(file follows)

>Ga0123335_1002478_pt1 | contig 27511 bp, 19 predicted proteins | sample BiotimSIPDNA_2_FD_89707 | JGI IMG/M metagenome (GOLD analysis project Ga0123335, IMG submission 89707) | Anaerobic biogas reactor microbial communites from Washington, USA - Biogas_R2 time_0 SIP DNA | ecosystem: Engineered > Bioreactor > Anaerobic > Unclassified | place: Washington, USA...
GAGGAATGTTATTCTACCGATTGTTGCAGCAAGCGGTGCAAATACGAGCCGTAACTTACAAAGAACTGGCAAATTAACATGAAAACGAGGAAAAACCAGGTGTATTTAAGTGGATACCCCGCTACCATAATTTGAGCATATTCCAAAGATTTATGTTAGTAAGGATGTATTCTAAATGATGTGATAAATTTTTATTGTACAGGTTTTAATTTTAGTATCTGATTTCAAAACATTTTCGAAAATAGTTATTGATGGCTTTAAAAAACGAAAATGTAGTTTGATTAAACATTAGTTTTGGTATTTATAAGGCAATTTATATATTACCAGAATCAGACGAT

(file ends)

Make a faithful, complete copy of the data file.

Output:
>Ga0123335_1002478_pt1 | contig 27511 bp, 19 predicted proteins | sample BiotimSIPDNA_2_FD_89707 | JGI IMG/M metagenome (GOLD analysis project Ga0123335, IMG submission 89707) | Anaerobic biogas reactor microbial communites from Washington, USA - Biogas_R2 time_0 SIP DNA | ecosystem: Engineered > Bioreactor > Anaerobic > Unclassified | place: Washington, USA...
GAGGAATGTTATTCTACCGATTGTTGCAGCAAGCGGTGCAAATACGAGCCGTAACTTACAAAGAACTGGCAAATTAACATGAAAACGAGGAAAAACCAGGTGTATTTAAGTGGATACCCCGCTACCATAATTTGAGCATATTCCAAAGATTTATGTTAGTAAGGATGTATTCTAAATGATGTGATAAATTTTTATTGTACAGGTTTTAATTTTAGTATCTGATTTCAAAACATTTTCGAAAATAGTTATTGATGGCTTTAAAAAACGAAAATGTAGTTTGATTAAACATTAGTTTTGGTATTTATAAGGCAATTTATATATTACCAGAATCAGACGAT